Senators want to mandate anti-piracy technology across the web

Sen. Thom Tillis (R-N.C.) is the co-sponsor of the SMART Copyright Act.

Enlarge / Sen. Thom Tillis (R-N.C.) is the co-sponsor of the SMART Copyright Act. (credit: Win McNamee/Getty Images)

Two senators have introduced legislation that would give the US Copyright Office power to mandate the adoption of anti-piracy technology across the Internet. Websites that failed to comply would face damages as high as $150,000 on the first offense. The bill, known as the SMART Copyright Act, is co-sponsored by Sen. Thom Tillis (R-N.C.) and Vermont Sen. Patrick Leahy, one of the Senate’s most senior Democrats.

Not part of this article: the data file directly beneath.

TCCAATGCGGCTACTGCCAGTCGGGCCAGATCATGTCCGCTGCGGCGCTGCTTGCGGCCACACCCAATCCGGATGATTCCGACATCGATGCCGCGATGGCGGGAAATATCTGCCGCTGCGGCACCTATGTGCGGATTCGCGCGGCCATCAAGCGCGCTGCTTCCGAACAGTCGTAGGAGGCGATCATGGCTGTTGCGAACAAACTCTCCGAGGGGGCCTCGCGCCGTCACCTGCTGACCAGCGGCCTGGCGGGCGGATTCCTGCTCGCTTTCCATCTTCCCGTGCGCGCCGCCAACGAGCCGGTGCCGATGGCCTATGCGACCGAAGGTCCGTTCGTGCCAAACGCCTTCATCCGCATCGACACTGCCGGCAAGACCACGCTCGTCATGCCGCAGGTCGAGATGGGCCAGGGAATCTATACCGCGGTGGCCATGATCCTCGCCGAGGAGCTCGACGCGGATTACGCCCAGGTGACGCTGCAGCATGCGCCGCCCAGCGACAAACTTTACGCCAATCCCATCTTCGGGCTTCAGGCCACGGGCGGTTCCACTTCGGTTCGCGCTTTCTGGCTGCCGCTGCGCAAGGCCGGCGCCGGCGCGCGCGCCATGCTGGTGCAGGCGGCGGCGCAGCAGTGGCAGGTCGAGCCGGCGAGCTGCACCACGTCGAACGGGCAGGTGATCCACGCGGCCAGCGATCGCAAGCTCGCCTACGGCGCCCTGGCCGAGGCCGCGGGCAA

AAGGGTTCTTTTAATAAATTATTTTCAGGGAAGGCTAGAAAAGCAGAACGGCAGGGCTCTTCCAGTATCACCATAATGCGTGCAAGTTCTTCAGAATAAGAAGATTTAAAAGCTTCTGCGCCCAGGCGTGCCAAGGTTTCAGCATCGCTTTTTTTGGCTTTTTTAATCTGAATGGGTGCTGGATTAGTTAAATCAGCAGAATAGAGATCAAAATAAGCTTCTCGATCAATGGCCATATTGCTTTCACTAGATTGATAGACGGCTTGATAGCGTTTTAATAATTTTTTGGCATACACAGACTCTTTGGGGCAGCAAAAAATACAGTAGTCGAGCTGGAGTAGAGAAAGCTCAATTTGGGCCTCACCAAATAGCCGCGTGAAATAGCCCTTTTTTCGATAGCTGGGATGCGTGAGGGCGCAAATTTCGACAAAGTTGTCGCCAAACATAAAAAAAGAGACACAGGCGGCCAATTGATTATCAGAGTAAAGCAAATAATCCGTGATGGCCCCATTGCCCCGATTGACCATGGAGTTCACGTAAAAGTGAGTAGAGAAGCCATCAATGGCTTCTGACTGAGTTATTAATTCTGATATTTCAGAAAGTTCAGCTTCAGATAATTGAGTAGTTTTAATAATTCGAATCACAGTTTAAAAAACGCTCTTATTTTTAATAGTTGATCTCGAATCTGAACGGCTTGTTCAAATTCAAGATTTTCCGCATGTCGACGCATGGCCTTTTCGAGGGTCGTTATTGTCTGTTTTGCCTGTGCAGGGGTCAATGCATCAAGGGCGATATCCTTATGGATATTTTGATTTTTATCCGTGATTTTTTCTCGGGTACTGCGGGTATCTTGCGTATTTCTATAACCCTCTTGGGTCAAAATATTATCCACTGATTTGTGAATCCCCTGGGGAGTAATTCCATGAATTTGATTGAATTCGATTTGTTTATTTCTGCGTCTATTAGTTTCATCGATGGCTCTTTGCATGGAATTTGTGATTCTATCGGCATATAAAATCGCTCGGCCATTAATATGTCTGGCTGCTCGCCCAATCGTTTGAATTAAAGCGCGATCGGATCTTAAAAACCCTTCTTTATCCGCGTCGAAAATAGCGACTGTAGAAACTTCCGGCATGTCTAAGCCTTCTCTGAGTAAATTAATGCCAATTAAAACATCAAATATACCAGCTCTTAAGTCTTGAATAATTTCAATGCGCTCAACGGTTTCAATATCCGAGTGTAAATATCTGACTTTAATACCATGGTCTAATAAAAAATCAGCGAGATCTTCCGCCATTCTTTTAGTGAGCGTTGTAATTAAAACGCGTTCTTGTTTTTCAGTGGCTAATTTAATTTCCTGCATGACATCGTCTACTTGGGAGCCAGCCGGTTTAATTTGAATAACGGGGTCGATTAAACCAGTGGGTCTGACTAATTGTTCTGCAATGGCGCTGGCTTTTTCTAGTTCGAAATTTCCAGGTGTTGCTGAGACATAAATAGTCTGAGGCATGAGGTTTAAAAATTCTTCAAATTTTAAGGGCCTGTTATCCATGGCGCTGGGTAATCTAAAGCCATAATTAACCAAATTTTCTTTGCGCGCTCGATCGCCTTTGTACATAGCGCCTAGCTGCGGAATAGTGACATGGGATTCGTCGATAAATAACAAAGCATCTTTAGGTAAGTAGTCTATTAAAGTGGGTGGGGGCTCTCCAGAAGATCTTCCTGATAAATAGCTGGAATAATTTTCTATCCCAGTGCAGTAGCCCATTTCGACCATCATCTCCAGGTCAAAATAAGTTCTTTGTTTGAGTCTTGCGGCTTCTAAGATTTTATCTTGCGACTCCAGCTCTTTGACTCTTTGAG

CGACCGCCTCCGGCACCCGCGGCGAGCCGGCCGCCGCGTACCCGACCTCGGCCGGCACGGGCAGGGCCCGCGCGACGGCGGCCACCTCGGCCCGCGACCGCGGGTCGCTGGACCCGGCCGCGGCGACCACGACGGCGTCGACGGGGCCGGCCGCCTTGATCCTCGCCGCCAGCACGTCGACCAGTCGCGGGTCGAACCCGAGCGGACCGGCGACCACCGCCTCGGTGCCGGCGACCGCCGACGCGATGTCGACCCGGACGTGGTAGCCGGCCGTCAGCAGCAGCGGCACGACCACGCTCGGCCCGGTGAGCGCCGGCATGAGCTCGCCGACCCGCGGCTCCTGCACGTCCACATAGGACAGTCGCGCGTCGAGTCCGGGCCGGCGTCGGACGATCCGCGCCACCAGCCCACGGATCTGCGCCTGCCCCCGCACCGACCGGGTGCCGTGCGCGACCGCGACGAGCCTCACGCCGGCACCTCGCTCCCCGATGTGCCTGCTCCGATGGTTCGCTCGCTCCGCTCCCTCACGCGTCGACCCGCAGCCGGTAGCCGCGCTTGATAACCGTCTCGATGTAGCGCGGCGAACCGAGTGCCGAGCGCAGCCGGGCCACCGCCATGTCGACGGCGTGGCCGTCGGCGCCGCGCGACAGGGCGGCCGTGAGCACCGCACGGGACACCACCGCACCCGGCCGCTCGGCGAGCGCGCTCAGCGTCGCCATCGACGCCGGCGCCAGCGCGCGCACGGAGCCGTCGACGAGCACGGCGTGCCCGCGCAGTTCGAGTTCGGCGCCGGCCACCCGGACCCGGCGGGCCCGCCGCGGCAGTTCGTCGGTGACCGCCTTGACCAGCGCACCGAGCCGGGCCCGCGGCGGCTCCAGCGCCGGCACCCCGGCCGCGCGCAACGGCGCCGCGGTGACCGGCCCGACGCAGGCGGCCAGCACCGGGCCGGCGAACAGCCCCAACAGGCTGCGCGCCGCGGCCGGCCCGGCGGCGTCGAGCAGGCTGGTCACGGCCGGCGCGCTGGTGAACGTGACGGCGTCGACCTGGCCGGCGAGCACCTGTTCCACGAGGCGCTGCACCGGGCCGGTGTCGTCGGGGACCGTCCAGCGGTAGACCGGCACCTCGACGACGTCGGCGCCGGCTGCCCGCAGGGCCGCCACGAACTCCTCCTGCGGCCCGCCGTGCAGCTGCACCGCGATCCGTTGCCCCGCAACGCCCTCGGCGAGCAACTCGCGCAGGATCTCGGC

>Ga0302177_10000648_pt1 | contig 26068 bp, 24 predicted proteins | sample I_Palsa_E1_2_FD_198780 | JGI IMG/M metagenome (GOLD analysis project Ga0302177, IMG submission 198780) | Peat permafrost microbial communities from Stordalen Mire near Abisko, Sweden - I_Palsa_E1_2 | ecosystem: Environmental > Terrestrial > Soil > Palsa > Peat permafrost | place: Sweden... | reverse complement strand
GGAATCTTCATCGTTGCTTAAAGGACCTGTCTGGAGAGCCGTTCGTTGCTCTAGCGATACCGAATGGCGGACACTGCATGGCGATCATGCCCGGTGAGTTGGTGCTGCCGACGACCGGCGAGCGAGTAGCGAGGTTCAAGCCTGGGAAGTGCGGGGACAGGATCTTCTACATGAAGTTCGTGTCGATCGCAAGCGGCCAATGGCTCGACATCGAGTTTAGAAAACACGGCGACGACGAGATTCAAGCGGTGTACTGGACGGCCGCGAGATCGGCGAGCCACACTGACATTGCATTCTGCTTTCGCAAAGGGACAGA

“In the fight to combat copyright theft, there is currently no consensus-based standard technical measures and that needs to be addressed,” Tillis said in a press release last month.

But opponents dispute that. A letter signed by a coalition of public interest and tech industry lobbying groups argues that “this proposal would also put an agency with no engineering or other relevant expertise in charge of how digital products are designed.” Moreover, they said the legislation “risks corruption and capture from specific businesses and vendors pitching their own products.”

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